The 1860 United States presidential election in Pennsylvania took place on November 6, 1860, as part of the 1860 United States presidential election. Voters chose 27 representatives, or electors to the Electoral College, who voted for president and vice president.
The Democratic Party chose its slate of electors before the National Convention in Charleston, South Carolina. Since this was decided before the party split, both Douglas supporters and Breckinridge supporters claimed the right for their man to be considered the party candidate and the support of the electoral slate. Eventually, the state party worked out an agreement: if either candidate could win the national election with Pennsylvania's electoral vote, then all her electoral votes would go to that candidate. Of the 27 electoral candidates, 15 were Breckinridge supporters; the remaining 12 were for Douglas. This was often referred to as the Reading electoral slate, because it was in that city that the state party chose it.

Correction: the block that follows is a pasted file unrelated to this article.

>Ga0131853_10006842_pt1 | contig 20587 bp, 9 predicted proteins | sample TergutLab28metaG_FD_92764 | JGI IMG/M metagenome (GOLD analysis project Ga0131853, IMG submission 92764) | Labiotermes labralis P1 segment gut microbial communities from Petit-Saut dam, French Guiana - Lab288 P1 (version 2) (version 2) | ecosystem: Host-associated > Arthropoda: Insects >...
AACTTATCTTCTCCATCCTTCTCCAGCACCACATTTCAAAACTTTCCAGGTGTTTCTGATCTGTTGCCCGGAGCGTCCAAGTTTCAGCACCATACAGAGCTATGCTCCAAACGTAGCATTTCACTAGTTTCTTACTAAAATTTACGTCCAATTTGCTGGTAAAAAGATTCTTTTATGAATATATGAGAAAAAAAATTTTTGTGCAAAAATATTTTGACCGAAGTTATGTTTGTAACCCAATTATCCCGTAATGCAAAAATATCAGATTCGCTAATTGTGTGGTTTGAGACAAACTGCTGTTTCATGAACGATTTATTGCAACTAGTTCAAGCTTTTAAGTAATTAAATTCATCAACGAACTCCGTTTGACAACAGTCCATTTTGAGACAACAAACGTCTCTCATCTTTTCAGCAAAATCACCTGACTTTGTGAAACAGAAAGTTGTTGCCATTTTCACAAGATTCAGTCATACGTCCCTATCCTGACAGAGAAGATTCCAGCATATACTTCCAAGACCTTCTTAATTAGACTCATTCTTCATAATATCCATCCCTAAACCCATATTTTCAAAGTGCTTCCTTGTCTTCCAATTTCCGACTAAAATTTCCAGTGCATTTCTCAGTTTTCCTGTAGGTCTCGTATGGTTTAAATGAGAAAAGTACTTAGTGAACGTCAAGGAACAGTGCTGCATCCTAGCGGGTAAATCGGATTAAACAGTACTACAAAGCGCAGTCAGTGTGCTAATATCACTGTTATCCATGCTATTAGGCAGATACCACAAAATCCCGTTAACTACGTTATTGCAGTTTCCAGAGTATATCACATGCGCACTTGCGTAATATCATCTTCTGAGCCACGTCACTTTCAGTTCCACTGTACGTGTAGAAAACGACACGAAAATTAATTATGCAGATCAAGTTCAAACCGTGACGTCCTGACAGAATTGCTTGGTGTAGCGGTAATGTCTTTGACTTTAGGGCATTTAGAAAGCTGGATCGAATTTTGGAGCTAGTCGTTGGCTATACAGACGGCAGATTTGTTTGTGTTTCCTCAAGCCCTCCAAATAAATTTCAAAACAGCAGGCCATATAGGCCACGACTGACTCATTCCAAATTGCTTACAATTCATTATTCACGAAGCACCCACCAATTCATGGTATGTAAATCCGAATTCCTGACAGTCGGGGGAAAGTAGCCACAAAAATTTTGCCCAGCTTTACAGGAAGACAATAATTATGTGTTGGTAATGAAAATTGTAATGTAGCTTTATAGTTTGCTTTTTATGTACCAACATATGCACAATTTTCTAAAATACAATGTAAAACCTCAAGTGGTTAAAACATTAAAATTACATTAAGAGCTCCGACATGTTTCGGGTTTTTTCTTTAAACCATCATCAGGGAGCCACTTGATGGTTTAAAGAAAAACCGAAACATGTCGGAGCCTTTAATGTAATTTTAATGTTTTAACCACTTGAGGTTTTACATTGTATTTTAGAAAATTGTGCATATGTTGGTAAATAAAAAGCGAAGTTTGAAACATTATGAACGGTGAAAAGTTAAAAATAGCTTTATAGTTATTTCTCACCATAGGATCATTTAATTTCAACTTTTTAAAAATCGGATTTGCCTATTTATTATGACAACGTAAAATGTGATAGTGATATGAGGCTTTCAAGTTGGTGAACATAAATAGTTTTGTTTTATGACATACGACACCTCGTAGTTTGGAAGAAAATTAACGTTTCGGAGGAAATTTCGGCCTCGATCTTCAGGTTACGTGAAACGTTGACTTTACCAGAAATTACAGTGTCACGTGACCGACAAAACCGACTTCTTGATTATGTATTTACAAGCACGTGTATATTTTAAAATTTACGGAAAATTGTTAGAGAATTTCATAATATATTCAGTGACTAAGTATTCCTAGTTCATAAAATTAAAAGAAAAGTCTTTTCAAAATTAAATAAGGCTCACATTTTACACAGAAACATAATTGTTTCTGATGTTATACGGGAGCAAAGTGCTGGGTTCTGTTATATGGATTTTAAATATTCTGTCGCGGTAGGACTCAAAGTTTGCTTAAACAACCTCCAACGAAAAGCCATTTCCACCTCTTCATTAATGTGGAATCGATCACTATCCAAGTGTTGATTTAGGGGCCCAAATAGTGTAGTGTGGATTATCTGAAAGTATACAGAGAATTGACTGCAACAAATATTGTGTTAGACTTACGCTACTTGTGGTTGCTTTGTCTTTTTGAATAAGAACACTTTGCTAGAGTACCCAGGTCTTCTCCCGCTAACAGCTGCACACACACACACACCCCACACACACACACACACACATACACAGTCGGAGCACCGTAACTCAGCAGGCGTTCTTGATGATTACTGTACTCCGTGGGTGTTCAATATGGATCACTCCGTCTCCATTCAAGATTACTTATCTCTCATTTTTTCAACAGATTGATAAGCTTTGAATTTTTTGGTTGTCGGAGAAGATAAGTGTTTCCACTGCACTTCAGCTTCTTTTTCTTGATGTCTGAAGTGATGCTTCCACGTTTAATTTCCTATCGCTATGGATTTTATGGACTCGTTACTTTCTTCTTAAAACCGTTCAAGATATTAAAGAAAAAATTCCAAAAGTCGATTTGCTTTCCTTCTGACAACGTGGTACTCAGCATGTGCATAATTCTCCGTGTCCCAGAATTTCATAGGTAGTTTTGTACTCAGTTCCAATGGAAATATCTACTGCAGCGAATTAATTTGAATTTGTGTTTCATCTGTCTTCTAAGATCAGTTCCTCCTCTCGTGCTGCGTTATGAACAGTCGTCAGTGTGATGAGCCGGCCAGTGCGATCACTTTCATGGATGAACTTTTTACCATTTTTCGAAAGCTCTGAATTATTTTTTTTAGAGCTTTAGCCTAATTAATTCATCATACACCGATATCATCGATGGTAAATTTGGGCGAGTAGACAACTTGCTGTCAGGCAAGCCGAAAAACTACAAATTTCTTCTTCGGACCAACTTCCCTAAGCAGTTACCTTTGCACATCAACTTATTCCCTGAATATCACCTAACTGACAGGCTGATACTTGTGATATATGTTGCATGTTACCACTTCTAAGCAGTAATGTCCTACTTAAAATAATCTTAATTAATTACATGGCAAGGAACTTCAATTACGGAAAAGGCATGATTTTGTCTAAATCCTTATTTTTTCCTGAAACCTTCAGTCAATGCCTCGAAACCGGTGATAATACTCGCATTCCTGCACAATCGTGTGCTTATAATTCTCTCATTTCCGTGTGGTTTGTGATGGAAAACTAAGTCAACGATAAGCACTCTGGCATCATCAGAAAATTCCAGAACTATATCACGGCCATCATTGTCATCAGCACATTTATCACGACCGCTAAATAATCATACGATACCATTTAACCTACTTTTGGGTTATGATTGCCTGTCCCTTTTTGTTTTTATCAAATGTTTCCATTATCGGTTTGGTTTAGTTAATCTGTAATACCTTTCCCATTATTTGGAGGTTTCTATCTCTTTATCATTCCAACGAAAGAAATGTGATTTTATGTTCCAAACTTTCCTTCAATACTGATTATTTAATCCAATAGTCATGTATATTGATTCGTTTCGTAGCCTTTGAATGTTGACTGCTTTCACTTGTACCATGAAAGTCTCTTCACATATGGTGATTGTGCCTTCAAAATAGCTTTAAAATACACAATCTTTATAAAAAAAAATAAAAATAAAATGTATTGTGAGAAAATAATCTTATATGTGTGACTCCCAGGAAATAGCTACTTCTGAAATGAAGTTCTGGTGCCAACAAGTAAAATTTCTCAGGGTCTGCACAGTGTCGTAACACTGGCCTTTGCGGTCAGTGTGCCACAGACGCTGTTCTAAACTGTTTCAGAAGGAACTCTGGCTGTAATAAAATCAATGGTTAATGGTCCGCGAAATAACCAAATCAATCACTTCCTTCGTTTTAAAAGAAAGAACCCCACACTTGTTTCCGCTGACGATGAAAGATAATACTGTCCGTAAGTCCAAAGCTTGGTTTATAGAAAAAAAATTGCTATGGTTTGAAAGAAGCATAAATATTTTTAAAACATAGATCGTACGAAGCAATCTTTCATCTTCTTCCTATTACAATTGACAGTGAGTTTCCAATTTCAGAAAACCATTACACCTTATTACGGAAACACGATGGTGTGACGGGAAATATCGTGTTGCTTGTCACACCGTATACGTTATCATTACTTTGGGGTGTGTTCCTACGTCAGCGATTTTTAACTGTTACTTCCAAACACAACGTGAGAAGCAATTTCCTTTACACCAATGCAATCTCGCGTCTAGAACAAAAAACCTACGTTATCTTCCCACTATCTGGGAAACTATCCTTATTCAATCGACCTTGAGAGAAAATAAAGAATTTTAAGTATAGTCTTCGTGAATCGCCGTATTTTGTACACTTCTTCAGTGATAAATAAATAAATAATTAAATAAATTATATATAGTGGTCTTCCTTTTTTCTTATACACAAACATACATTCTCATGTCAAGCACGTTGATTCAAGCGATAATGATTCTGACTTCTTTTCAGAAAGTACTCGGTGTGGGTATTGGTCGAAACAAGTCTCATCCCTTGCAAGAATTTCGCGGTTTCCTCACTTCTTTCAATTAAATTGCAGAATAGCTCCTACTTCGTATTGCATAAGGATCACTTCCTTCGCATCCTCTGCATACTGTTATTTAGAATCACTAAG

Not all of the Douglas supporters agreed to the Reading slate deal and established a separate Douglas-only ticket. This slate comprised the 12 Douglas electoral candidates on the Reading ticket, and 15 additional Douglas supporters. This ticket was usually referred to as the Straight Douglas ticket. Thus 12 electoral candidates appeared on 2 tickets, Reading and Straight Douglas.
Pennsylvania voted for the Republican candidate, Abraham Lincoln, over the fusion ticket. Lincoln won Pennsylvania by a margin of 18.72%.
Pennsylvania in the election was one of the four states that had a fusion ticket for the Democratic Party. The other three states were New Jersey, New York and Rhode Island.